Christine Stuart / ctnewsjunkie
Parents and advocates who support the religious exemption to vaccines (Christine Stuart / ctnewsjunkie)

HARTFORD, CT — Hartford Superior Court Judge Susan Quinn Cobb asked a Bristol couple’s attorney on Monday whether it would have made a difference if they had personally sent a letter to the Commissioner of Public Health objecting to the release of school-by-school data.

On May 3, Brian Festa went with LeeAnn Ducat of Informed Choice Connecticut to hand-deliver a letter to Public Health Commissioner Renee Coleman-Mitchell asking her not to release the school-by-school vaccination data. Later that day Coleman-Mitchell released the information, and on May 10 Coleman-Mitchell responded to Informed Choice Connecticut.

“The court is curious as to why the organization didn’t bring the action,” Cobb said.

Brian and Kristen Festa filed the lawsuit on their own before hiring state Rep. Cara Pavalock-D’Amato, R-Bristol, as their attorney in the matter. They were in court Monday to hear arguments in the state’s motion to dismiss the lawsuit, but Cobb did not rule on the motion during Monday’s proceeding.

Assistant Attorney General Darren Cunningham argued that the Festas didn’t exhaust their administrative remedies because it was Informed Choice that signed the May 3 letter to the commissioner, rather than the Festas, and the organization is not a plaintiff in the lawsuit.

The Festas are board members of the organization, which represents about 500 Connecticut families, and Brian Festa drafted the letter, according to Pavalock-D’Amato.

“There isn’t a difference,” Pavalock-D’Amato said. “Between parents it wouldn’t have necessarily changed. There are no facts that were different. It was about the release of the information and that’s it.”

She said the reason the commissioner released the information was to encourage more people to get vaccinated, but “there’s no correlation between who is not vaccinated and thinking that’s all of sudden going to inspire people to vaccinate their kids. They’ve done research. There’s a reason they did not want to vaccinate their kids.”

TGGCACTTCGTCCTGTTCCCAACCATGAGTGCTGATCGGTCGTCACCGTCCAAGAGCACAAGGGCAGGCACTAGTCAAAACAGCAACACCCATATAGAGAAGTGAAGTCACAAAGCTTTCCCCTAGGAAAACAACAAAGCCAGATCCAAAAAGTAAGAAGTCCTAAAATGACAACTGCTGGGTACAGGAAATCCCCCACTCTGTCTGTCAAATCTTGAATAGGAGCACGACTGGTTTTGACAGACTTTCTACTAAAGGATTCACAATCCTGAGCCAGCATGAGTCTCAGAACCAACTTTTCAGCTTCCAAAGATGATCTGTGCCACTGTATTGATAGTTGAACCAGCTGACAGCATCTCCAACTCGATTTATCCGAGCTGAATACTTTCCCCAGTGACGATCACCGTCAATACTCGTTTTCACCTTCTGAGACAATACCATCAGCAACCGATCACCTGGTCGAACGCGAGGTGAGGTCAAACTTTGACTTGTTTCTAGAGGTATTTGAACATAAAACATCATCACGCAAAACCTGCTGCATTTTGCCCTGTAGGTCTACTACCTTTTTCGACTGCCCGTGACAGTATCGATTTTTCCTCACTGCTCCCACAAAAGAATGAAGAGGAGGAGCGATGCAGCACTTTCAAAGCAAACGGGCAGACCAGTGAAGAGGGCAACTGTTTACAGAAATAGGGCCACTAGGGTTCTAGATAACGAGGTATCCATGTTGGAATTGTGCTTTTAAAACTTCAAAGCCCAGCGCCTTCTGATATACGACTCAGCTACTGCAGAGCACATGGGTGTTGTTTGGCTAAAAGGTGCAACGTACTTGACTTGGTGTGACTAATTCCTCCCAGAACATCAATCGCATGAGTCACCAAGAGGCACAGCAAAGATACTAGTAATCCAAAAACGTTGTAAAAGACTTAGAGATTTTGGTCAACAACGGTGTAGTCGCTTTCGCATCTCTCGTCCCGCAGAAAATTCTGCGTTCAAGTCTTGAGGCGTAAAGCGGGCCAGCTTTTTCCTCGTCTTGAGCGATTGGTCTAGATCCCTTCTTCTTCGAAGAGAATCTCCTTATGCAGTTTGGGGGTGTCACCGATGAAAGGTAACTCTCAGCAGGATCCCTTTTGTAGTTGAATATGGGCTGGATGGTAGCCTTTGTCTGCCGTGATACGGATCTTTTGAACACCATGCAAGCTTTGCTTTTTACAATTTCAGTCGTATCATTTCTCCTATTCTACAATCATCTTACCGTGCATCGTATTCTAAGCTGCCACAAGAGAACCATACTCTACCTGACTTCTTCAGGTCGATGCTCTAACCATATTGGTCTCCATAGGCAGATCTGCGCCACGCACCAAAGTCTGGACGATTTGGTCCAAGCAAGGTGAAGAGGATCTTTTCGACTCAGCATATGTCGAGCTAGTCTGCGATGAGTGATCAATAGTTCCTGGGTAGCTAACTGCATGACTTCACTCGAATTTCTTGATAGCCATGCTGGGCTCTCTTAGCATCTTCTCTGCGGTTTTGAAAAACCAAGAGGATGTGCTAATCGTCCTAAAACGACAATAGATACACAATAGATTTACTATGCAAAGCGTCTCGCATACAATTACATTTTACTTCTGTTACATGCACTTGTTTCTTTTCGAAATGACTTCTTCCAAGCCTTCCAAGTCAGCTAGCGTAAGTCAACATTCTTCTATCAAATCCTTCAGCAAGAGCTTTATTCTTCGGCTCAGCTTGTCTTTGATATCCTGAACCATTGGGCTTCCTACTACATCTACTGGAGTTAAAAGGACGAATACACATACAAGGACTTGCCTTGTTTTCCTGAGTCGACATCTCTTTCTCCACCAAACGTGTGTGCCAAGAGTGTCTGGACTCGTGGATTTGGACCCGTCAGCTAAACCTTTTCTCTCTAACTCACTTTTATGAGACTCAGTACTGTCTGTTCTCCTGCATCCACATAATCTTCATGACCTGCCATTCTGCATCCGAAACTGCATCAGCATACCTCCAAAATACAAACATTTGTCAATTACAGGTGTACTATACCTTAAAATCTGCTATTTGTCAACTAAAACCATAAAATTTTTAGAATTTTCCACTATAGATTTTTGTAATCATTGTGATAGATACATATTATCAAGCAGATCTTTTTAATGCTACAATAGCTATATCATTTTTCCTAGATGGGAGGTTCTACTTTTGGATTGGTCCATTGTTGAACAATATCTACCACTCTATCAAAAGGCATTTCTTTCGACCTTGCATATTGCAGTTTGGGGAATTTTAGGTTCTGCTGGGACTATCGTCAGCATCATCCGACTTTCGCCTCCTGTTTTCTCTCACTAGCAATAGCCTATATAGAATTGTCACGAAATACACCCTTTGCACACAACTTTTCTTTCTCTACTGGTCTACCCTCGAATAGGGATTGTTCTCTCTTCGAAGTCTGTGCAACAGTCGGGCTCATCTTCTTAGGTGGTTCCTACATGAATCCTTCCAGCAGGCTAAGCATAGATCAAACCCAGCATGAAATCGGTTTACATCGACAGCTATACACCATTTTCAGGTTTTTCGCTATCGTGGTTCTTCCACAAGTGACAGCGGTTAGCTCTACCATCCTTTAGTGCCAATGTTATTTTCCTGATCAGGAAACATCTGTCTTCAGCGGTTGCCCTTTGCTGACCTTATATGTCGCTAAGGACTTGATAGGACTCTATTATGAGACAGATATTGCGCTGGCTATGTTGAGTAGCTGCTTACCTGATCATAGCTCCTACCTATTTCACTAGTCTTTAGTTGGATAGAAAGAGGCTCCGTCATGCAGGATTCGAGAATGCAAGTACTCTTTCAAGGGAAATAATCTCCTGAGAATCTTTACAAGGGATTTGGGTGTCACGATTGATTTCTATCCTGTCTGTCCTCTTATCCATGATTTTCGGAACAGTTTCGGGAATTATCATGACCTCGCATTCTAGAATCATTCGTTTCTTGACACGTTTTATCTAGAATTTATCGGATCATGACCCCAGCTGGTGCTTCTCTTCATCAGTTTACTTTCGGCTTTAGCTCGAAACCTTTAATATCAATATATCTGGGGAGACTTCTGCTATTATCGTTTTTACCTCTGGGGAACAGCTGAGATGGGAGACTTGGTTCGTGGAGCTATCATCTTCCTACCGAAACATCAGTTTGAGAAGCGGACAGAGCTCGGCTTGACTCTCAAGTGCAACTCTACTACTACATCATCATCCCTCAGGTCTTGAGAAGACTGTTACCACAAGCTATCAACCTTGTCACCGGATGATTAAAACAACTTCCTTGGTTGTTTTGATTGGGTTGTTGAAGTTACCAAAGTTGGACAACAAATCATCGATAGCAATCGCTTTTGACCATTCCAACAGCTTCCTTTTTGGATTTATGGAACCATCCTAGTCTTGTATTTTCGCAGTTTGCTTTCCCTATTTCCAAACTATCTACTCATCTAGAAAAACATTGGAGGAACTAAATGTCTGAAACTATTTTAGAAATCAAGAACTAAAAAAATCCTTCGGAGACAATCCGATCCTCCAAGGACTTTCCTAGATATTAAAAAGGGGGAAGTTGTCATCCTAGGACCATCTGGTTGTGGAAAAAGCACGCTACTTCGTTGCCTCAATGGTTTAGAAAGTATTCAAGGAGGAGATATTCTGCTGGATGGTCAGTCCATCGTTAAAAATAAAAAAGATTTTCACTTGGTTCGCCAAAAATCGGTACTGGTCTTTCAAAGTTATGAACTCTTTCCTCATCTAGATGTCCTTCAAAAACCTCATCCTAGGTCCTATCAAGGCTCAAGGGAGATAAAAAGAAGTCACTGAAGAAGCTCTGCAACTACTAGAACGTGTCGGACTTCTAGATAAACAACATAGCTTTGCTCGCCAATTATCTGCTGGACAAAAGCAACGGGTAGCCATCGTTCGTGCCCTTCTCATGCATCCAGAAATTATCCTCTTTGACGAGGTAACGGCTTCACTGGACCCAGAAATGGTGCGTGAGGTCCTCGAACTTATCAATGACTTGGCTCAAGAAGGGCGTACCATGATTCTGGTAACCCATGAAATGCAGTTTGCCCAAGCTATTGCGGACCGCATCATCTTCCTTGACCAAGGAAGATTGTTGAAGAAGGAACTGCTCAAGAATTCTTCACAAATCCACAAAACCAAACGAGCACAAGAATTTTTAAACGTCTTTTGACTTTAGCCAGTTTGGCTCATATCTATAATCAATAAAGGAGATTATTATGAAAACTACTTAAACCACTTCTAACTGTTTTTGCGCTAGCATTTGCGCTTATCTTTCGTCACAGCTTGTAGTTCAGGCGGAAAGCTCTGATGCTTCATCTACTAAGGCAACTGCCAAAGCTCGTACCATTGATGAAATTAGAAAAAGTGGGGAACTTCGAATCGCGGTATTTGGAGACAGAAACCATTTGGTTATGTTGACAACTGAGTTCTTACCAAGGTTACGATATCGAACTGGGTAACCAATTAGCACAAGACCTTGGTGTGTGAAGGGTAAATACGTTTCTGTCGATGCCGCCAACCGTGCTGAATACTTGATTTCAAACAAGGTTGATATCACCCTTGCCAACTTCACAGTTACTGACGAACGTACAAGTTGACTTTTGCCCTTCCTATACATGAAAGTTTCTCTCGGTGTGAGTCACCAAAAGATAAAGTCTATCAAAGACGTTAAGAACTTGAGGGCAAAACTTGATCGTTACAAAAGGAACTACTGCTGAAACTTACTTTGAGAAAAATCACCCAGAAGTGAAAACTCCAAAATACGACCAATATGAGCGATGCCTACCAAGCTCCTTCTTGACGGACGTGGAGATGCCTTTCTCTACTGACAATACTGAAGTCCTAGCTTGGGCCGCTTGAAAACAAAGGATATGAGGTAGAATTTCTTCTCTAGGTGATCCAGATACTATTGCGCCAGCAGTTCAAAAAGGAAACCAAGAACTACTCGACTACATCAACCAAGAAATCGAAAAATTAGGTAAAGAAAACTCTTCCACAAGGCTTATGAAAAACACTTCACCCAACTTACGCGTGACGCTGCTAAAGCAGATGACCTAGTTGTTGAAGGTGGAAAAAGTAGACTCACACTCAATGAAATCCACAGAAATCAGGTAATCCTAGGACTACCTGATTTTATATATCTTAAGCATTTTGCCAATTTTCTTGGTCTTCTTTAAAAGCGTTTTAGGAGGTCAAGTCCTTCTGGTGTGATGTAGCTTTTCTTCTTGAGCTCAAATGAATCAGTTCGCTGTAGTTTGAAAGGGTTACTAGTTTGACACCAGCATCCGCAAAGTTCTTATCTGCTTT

The Festas are objecting to the publication of the school-by-school immunization data, which is anonymized.

“The data was weaponized in order to push a political agenda and everyone here knows it,” Ducat said Monday following arguments. The Festas deferred comments to Ducat who declined to comment directly on arguments made in court.

Cunningham said the letter did not meet the substantive requirements for the Festas’ specific situation.

Things may have gone differently Monday if the Festas had written a letter May 3 addressing the specific situation with their son, who attends the Meliora Academy in Meriden where 18.5% of the students reported religious exemptions to required vaccinations for the 2017-18 school year.

The Festas argued in their original complaint that since the school their 7-year-old son attends was “publicly exposed as a school with one of the highest rates of exemption usage, all students and parents of students at Meliora and other schools with high exemption rates — including the Applicants — are potential targets of harassment.”

That harassment didn’t occur, according to Cunningham, until the lawsuit was filed publicly and then reported on by news organizations.

Pavalock-D’Amato said Mr. Festa tried to file the lawsuit using a pseudonym, but a clerk told him it would not be acceptable.

Cunningham said there would be no time limitation or penalty for the Festas if they wanted to send a letter addressing their specific situation to the Public Health Commissioner.

The Festas’ lawsuit arrived on the heels of a legislative session during which lawmakers, following the release of the 2017-18 school-level data, raised concerns about the potential for measles outbreaks at schools with low immunization rates and discussed the possibility of legislating an end to religious exemptions for school vaccinations.

A vocal group of parents and advocates opposed the idea, suggesting it was a violation of individual freedoms including access to public education, and some said they believed that their children had been injured by vaccines.

The same group of parents and advocates showed up Monday for oral arguments. The court had to move to a new courtroom twice to accommodate the crowd comprised mostly of women. About 40 women dressed in white attended the hearing in solidarity with the Festas.

Cunningham said that he’s just pointing out that the Festas didn’t receive threats until the lawsuit was reported.

He said the Festas had 45 days from May 10 to secure counsel and file a lawsuit to prevent the release of any future data, which was expected to be released in June.

The 2018-19 school-by-school immunization data is now expected to be released Oct. 21.

Cobb has 180 days to rule on the state’s motion to dismiss the lawsuit, but likely will try to issue an opinion in advance of the Oct. 21 release date.

Gov. Ned Lamont overruled Coleman-Mitchell’s decision not to release the 2018-19 school-by-school data and has promised to make the data available. Coleman-Mitchell says she supports the decision after saying she didn’t believe it was necessary because there are no active cases of measles in Connecticut.